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Flash Review 1, 11-7: Bausch & Long
"Masurca Fogo": Trouble in High Heels, with a Capitol P
By Maura Nguyen Donohue
Copyright 2001 Maura Nguyen Donohue
NEW YORK -- There's been talk of
Pina Bausch mellowing out. I'll agree that her overall tone might be smoothing
itself out. But while "Masurca Fogo," at the Brooklyn Academy of Music this week,
ends with a soft touch, I would hardly call the work mellow. If anything, as also
evidenced a couple years ago when Bausch brought "Danzon" to BAM, she's replaced
most of the nihilistic darkness of the past couple decades with outrageous ribaldry.
If you are looking for an energetic absurd diversion, including a water slide,
a walrus, a watermelon, and a live chicken, this is your show.
The work opens with immediacy as
dancers rush across a rock face constructed against the back wall and encased
within a white stage that serves as enormous projection screen. The walls and
floor provide excellent surface to capture images of musicians, rushing cattle,
geese and water. A sequence towards the end in which waves crash to shore was
particularly transformative. We are witness to a heartbreakingly lonely soloist
engulfed by forces greater than herself. The projection also finally matches the
scenic element to the space, bringing us to the water's edge.
Performers shift in and out of various
rambunctious and bizarre characters punctuated by delightfully idiosyncratic movement
signatures. There are several sequences of inspired insanity, especially when
the cast manages to construct and dance within a Brazilian favela at a rapid pace.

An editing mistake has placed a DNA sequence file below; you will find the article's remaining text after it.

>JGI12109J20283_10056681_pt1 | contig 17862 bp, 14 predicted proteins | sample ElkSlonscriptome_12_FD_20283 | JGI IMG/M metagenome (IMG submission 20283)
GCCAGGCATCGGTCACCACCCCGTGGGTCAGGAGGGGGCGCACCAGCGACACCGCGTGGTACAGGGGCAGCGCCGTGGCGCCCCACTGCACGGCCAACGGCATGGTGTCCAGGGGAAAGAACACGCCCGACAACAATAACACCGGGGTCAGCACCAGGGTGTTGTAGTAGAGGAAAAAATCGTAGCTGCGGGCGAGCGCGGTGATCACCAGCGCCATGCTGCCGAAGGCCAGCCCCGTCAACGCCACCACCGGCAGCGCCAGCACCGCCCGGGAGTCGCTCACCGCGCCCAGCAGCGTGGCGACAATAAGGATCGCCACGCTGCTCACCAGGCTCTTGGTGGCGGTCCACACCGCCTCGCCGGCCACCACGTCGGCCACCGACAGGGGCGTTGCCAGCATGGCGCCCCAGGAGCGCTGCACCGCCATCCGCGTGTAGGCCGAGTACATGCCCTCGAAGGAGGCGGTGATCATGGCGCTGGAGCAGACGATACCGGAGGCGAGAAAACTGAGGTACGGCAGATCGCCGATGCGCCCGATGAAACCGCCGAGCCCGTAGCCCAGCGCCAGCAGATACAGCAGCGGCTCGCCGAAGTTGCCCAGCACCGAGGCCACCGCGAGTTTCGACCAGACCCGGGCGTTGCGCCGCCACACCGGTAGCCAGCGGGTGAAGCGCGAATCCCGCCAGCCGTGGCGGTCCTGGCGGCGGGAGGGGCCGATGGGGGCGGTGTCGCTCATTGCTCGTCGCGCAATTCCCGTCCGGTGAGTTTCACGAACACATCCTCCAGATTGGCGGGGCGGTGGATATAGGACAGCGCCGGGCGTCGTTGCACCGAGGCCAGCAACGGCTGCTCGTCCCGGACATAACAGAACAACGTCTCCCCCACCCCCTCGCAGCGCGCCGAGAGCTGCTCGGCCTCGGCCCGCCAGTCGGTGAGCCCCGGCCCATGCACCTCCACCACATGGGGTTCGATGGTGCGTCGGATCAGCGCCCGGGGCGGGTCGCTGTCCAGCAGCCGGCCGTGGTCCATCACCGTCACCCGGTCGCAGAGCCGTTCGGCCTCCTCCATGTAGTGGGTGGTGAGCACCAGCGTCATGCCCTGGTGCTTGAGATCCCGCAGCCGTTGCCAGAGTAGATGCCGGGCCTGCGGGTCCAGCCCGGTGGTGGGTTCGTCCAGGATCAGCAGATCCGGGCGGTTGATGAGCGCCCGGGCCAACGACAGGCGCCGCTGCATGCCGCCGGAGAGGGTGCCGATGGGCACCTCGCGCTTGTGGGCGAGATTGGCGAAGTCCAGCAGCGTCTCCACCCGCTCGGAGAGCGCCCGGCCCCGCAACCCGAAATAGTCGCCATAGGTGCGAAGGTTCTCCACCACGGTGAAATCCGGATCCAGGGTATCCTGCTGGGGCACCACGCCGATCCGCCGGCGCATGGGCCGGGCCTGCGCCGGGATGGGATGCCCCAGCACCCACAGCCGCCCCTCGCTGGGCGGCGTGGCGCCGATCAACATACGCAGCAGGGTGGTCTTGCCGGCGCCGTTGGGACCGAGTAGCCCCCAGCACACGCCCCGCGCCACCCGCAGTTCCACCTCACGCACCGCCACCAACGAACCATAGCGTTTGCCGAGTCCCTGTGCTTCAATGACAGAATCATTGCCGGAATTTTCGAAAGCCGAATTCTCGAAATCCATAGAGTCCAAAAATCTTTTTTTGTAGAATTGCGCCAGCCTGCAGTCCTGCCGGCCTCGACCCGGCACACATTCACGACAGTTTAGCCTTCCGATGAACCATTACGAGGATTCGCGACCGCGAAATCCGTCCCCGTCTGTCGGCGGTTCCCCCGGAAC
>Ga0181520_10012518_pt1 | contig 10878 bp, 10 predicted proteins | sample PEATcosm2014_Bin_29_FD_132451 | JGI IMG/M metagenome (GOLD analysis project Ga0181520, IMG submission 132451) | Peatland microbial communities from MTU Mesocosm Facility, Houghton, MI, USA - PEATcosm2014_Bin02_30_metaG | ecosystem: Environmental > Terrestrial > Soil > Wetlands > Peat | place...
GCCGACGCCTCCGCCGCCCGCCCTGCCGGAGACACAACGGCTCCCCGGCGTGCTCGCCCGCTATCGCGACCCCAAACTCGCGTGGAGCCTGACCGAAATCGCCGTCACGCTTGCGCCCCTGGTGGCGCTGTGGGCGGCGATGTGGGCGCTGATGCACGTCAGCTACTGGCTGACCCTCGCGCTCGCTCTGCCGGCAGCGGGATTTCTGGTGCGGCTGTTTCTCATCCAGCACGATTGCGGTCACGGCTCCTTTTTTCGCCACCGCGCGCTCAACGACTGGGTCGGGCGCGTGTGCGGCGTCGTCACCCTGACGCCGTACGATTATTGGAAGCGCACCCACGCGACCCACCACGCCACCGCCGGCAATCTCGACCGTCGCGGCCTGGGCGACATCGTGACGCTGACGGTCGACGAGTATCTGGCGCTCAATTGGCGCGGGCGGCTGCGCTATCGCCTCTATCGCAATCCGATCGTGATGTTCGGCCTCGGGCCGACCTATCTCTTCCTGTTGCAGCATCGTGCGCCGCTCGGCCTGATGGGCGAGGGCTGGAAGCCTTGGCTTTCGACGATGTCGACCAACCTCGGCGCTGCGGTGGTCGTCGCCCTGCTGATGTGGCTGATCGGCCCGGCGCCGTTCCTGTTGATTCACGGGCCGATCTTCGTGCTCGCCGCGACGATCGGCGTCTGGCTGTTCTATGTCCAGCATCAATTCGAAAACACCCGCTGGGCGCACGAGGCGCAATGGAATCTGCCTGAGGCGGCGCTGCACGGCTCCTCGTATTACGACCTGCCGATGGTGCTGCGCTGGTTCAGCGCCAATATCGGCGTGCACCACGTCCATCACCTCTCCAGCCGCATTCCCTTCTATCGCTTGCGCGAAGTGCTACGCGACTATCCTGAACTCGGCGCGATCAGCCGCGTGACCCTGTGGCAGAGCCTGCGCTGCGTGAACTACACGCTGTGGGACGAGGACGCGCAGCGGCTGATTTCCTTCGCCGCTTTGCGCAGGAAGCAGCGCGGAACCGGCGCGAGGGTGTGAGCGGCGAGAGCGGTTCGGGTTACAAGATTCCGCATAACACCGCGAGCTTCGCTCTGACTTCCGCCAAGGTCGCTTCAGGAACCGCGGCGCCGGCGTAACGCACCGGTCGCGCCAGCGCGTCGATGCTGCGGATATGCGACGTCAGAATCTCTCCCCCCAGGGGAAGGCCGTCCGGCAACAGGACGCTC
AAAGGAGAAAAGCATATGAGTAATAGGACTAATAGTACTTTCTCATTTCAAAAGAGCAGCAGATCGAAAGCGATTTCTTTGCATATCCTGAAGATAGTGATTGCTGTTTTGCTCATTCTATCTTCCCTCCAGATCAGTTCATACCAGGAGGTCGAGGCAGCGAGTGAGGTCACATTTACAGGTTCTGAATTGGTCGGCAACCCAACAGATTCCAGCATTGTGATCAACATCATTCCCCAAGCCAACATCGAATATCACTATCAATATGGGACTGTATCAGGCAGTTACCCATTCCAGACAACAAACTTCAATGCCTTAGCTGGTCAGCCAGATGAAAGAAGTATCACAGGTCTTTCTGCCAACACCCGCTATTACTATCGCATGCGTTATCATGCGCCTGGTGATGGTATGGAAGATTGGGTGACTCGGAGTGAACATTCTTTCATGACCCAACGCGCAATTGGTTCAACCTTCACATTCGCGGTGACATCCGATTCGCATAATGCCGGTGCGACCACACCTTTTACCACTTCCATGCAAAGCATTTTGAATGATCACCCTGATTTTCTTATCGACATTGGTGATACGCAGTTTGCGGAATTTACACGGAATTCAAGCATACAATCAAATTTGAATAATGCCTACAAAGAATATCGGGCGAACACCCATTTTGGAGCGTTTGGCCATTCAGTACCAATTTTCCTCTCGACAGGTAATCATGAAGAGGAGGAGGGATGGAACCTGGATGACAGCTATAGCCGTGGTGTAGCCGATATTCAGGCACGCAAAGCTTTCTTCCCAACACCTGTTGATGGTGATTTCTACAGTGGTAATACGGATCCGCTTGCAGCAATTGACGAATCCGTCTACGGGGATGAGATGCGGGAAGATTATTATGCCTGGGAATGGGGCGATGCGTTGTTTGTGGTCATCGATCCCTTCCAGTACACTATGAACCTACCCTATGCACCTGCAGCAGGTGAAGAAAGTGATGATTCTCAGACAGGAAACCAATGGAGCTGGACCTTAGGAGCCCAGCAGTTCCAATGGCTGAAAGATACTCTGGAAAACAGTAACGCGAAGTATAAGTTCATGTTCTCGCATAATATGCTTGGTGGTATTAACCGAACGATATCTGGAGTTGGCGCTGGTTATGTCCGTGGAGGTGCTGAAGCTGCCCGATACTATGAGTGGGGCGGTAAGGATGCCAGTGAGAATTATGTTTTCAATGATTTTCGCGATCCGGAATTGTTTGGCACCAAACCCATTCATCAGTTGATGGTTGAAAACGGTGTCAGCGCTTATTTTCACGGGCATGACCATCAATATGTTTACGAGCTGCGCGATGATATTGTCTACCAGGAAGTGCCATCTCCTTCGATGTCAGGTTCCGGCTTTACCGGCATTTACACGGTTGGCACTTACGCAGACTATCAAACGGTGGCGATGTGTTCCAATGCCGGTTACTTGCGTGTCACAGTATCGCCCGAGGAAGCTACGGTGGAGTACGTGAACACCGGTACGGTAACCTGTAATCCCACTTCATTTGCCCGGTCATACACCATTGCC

But, "Masurca Fogo" is a long-lasting whimsy to be sitting through. At 2 hours
& 45 minutes the work ranks as too long for a diversion in my world and starts
to become tedious. Unfortunately, Bausch has been a long-time worshipper at the
church of repetition. I'm hard-pressed to find a phrase or gag that only gets
one brief go around. And any long-term Bausch supporters looking for the deeper
profundity somewhere behind the startling pain and darkness of her past work should
know its long gone. There is poignancy and tenderness in her work now but it shows
up here late, and as part of an occasionally stunning but sometimes sappy video
of erotically blooming flowers and quivering stems.
Though the men and women in "Masurca
Fogo" are not battling in the same violent way of Bausch's earlier work, the piece
is, in traditional Bausch form, still rampantly heterosexual. The sentiment may
have changed but she still maintains a rigid representation of gender roles. The
women are still stuck in dresses and trapped in an endless parade of high heels.
Other than the exquisite Regina Advento, most of the women spend a significant
amount of time prancing instead of dancing. The men, however, are allowed several
individual solo moments full of vibrantly, kinetic choreography. It strikes me
funny that dyke crooner kd lang is a primary musical choice for many a boy-girl
moment. Other music on the program includes Duke Ellington, Brazilian waltzes
and Portuguese fado and sambas.
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